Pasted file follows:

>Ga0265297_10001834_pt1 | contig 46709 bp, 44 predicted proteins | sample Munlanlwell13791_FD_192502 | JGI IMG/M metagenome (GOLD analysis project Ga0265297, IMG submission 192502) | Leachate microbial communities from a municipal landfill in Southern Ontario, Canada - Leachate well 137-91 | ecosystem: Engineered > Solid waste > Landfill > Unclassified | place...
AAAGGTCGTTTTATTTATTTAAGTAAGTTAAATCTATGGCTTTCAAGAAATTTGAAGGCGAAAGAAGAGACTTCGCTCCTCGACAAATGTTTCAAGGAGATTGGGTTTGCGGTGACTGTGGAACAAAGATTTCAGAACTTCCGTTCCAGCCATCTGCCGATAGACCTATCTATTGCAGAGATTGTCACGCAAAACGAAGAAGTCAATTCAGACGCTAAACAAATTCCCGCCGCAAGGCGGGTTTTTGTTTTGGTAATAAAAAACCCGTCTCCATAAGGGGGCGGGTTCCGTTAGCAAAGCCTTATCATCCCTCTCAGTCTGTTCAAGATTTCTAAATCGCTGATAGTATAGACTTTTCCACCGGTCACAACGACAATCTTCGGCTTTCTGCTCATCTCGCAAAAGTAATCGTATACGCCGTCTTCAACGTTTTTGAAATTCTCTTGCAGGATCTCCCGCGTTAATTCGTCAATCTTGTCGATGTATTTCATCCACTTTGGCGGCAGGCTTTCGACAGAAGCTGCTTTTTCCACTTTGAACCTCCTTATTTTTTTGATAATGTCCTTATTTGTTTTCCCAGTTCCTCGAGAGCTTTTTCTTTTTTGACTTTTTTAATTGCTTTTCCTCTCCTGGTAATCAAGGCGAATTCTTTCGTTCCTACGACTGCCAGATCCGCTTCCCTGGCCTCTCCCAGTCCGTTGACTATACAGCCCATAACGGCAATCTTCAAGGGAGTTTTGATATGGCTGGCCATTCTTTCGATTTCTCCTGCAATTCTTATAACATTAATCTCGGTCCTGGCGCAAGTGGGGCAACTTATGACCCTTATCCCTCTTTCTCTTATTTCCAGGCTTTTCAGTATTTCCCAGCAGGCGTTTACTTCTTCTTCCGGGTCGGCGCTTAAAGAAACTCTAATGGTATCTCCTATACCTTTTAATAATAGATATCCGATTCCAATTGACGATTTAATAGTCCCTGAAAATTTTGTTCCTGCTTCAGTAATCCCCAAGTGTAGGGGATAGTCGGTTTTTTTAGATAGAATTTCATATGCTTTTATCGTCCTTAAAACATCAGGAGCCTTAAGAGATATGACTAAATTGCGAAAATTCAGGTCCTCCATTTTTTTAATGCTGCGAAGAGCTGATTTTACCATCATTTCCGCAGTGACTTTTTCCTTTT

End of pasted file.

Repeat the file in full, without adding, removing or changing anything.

>Ga0265297_10001834_pt1 | contig 46709 bp, 44 predicted proteins | sample Munlanlwell13791_FD_192502 | JGI IMG/M metagenome (GOLD analysis project Ga0265297, IMG submission 192502) | Leachate microbial communities from a municipal landfill in Southern Ontario, Canada - Leachate well 137-91 | ecosystem: Engineered > Solid waste > Landfill > Unclassified | place...
AAAGGTCGTTTTATTTATTTAAGTAAGTTAAATCTATGGCTTTCAAGAAATTTGAAGGCGAAAGAAGAGACTTCGCTCCTCGACAAATGTTTCAAGGAGATTGGGTTTGCGGTGACTGTGGAACAAAGATTTCAGAACTTCCGTTCCAGCCATCTGCCGATAGACCTATCTATTGCAGAGATTGTCACGCAAAACGAAGAAGTCAATTCAGACGCTAAACAAATTCCCGCCGCAAGGCGGGTTTTTGTTTTGGTAATAAAAAACCCGTCTCCATAAGGGGGCGGGTTCCGTTAGCAAAGCCTTATCATCCCTCTCAGTCTGTTCAAGATTTCTAAATCGCTGATAGTATAGACTTTTCCACCGGTCACAACGACAATCTTCGGCTTTCTGCTCATCTCGCAAAAGTAATCGTATACGCCGTCTTCAACGTTTTTGAAATTCTCTTGCAGGATCTCCCGCGTTAATTCGTCAATCTTGTCGATGTATTTCATCCACTTTGGCGGCAGGCTTTCGACAGAAGCTGCTTTTTCCACTTTGAACCTCCTTATTTTTTTGATAATGTCCTTATTTGTTTTCCCAGTTCCTCGAGAGCTTTTTCTTTTTTGACTTTTTTAATTGCTTTTCCTCTCCTGGTAATCAAGGCGAATTCTTTCGTTCCTACGACTGCCAGATCCGCTTCCCTGGCCTCTCCCAGTCCGTTGACTATACAGCCCATAACGGCAATCTTCAAGGGAGTTTTGATATGGCTGGCCATTCTTTCGATTTCTCCTGCAATTCTTATAACATTAATCTCGGTCCTGGCGCAAGTGGGGCAACTTATGACCCTTATCCCTCTTTCTCTTATTTCCAGGCTTTTCAGTATTTCCCAGCAGGCGTTTACTTCTTCTTCCGGGTCGGCGCTTAAAGAAACTCTAATGGTATCTCCTATACCTTTTAATAATAGATATCCGATTCCAATTGACGATTTAATAGTCCCTGAAAATTTTGTTCCTGCTTCAGTAATCCCCAAGTGTAGGGGATAGTCGGTTTTTTTAGATAGAATTTCATATGCTTTTATCGTCCTTAAAACATCAGGAGCCTTAAGAGATATGACTAAATTGCGAAAATTCAGGTCCTCCATTTTTTTAATGCTGCGAAGAGCTGATTTTACCATCATTTCCGCAGTGACTTTTTCCTTTT